The Law of Nations and Natural Law 1625–1800


The Law of Nations and Natural Law 1625-1800 offers innovative studies on the development of the law of nations after the Peace of Westphalia. This period was decisive for the origin and constitution of the discipline which eventually emancipated itself from natural law and became modern international law.

A specialist on the law of nations in the Swiss context and on its major figure, Emer de Vattel, Simone Zurbuchen prompted scholars to explore the law of nations in various European contexts. The volume studies little known literature related to the law of nations as an academic discipline, offers novel interpretations of classics in the field, and deconstructs ‘myths’ associated with the law of nations in the Enlightenment.
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Simone Zurbuchen, Ph.D. (1991), University of Zurich, is Professor of Modern and Contemporary Philosophy at the University of Lausanne. She has published widely on early modern moral and political philosophy, focusing on Samuel Pufendorf and the Swiss-romande school of natural law.
"This is an extremely valuable work on natural law that actually manages to bring theory and practice together by displaying for the reader how these topics were understood not just by theorists, but by those who engaged in practical politics. Summing Up: Highly recommended. Lower-division undergraduates through faculty; professionals." - Michael Harding, Montgomery College, in: Choice Connect, Vol. 57, No. 7 (March 2020).

"The book provides numerous profound insights into a variety of texts and contexts in the European development of natural law and the law of nations and illustrates its importance in creating a shared European language and mental horizon not only for academics, but also for political practitioners and the ruling classes". Gabriella Silvestrini, in Grotiana, 42 (2021), pp. 161-177.

"Der Sammelband wirft verschiedene wichtige Lichter auf Lehrtraditionen des 18. Jahrhunderts, die bisher nicht genügend beleuchtet waren. "

----Mathias Schmoeckel, in: Zeitschrift der Savigny-Stiftung für Rechtsgeschichte: Kanonistische Abteilung 108 (2022): pp 394-395
Notes on Contributors

Simone Zurbuchen

Part 1
Teaching the Law of Nations
1 Natural Law for the Nobility? The Law of Nature and Nations at the Erlangen Ritterakademie (1701–1741)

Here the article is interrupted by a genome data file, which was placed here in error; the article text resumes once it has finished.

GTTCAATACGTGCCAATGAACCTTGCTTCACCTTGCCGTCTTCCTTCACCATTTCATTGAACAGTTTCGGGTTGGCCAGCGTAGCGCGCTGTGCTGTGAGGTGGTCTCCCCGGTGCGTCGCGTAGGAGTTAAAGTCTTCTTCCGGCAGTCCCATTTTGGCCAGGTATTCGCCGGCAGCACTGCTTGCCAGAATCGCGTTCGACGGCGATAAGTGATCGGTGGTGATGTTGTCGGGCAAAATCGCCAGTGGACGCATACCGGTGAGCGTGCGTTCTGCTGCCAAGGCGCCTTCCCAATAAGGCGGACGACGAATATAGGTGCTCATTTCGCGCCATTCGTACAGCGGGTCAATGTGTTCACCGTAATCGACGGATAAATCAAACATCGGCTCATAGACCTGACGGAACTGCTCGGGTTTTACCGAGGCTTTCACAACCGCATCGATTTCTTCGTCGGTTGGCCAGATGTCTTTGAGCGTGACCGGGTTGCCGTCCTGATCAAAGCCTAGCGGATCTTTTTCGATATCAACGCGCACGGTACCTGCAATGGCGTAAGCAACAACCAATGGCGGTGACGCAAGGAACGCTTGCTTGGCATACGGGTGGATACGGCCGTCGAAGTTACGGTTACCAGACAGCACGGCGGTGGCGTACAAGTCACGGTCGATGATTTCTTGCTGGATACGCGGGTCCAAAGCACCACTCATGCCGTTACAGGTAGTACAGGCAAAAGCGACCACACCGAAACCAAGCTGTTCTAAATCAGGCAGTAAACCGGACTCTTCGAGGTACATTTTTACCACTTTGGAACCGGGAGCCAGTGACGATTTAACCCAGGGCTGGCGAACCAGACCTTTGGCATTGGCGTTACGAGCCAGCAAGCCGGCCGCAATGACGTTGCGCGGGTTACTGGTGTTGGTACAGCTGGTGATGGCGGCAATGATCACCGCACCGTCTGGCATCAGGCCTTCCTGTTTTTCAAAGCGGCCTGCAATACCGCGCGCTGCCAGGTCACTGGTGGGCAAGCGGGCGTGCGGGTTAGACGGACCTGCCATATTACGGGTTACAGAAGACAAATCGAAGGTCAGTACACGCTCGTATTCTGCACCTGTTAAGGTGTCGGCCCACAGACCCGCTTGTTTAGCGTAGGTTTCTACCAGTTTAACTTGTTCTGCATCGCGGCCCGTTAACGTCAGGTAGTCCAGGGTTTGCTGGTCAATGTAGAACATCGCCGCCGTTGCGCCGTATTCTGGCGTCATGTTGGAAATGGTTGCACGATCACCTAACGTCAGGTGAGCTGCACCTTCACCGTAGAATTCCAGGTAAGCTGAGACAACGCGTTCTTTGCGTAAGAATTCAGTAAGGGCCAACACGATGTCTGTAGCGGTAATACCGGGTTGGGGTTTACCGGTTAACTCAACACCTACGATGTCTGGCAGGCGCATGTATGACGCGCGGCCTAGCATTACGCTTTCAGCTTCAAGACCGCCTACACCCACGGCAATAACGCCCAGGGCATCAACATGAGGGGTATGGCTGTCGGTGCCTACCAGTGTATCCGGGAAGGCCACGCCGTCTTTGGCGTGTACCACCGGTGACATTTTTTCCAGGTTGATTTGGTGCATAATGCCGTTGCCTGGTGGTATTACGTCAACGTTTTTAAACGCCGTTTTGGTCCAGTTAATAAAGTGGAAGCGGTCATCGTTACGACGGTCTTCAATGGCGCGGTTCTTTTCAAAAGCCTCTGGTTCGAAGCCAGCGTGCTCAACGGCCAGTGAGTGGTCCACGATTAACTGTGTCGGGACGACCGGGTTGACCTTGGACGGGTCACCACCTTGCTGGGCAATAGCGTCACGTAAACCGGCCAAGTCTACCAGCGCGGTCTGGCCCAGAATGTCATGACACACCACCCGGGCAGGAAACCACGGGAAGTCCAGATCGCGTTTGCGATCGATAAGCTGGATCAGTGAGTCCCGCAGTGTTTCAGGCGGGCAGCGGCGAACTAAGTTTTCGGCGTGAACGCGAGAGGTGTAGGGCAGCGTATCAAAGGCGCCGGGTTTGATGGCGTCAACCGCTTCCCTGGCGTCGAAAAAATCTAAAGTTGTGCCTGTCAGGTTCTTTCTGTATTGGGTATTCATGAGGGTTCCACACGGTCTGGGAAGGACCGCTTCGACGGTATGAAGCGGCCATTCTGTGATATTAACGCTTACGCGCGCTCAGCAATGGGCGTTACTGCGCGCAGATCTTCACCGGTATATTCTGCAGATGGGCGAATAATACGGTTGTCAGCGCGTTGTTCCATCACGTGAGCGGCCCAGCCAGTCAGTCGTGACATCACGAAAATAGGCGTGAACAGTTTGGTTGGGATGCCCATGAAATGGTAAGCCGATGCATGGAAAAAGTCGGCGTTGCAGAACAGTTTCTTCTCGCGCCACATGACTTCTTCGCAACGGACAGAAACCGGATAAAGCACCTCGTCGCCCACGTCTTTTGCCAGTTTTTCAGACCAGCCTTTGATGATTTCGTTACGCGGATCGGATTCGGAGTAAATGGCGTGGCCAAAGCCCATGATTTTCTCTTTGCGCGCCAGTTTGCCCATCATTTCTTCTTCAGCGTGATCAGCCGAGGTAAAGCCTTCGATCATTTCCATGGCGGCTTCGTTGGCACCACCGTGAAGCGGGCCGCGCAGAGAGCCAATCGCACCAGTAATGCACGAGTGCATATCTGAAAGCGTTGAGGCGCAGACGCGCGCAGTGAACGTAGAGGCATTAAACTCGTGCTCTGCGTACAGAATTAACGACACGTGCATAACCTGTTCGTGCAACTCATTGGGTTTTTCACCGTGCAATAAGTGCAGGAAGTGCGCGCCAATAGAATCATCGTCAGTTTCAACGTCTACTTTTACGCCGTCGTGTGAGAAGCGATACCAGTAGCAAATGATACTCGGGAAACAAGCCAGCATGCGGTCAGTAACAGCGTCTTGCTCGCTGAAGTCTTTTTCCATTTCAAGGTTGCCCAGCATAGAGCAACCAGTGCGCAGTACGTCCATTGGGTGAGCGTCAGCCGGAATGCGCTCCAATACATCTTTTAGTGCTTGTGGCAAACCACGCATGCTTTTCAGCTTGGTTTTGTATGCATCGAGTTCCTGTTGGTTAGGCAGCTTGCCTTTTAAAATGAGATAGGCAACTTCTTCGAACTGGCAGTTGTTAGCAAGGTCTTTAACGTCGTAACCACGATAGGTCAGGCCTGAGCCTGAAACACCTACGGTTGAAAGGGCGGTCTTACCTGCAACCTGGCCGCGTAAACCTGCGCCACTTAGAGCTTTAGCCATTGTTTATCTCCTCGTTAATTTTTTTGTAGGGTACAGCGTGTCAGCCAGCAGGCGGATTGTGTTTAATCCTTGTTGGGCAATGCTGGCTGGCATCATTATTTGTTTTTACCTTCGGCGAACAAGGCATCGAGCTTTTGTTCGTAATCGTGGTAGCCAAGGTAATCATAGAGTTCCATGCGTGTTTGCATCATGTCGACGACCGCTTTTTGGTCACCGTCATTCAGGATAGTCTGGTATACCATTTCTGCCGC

Katharina Beiergroesslein and Iris von Dorn
2 Serving Danish Foreign Policy: Andreas Hojer’s De eo quod iure belli licet in minores (1735)
Mads Langballe Jensen
3 The Law of Nations at the Naval Academy in Copenhagen around 1800: the Lectures of Christian Krohg
Thor Inge Rørvik
4 The Law of Nations in German historia literaria and Encyclopaedias in the Eighteenth Century
Frank Grunert

Part 2
The Law of Nations from the Peace of Westphalia to the Enlightenment
5 Pufendorf on the Law of Sociality and the Law of Nations
Kari Saastamoinen
6 The International Political Thought of Johann Jacob Schmauss and Johann Gottlieb Heineccius: Natural Law, Interest, History and the Balance of Power
Peter Schröder
7 Men, Monsters and the History of Mankind in Vattel’s Law of Nations
Pärtel Piirimäe
8 Guarantee and Intervention: the Assessment of the Peace of Westphalia in International Law and Politics by Authors of Natural Law and of Public Law, c. 1650–1806
Patrick Milton

Part 3
The Law of Nations and the ‘École romande du droit naturel’
9 Born to Rule: Burlamaqui and Rousseau on the Education of Princes
Lisa Broussois
10 Defining the Law of Nations: the École romande du droit naturel and the Lausanne Edition of Grotius’ De jure belli ac pacis (1751–1752)
Simone Zurbuchen
11 Vattel’s Doctrine of the Customary Law of Nations between Sovereign Interests and the Principles of Natural Law
Francesca Iurlaro
12 The Circulation of the École romande du droit naturel in Eighteenth-Century Italy
Elisabetta Fiocchi Malaspina

Philosophers, historians, legal scholars and political theorists interested in the history of international law, and anyone concerned with modern natural law and Emer de Vattel’s Law of Nations.
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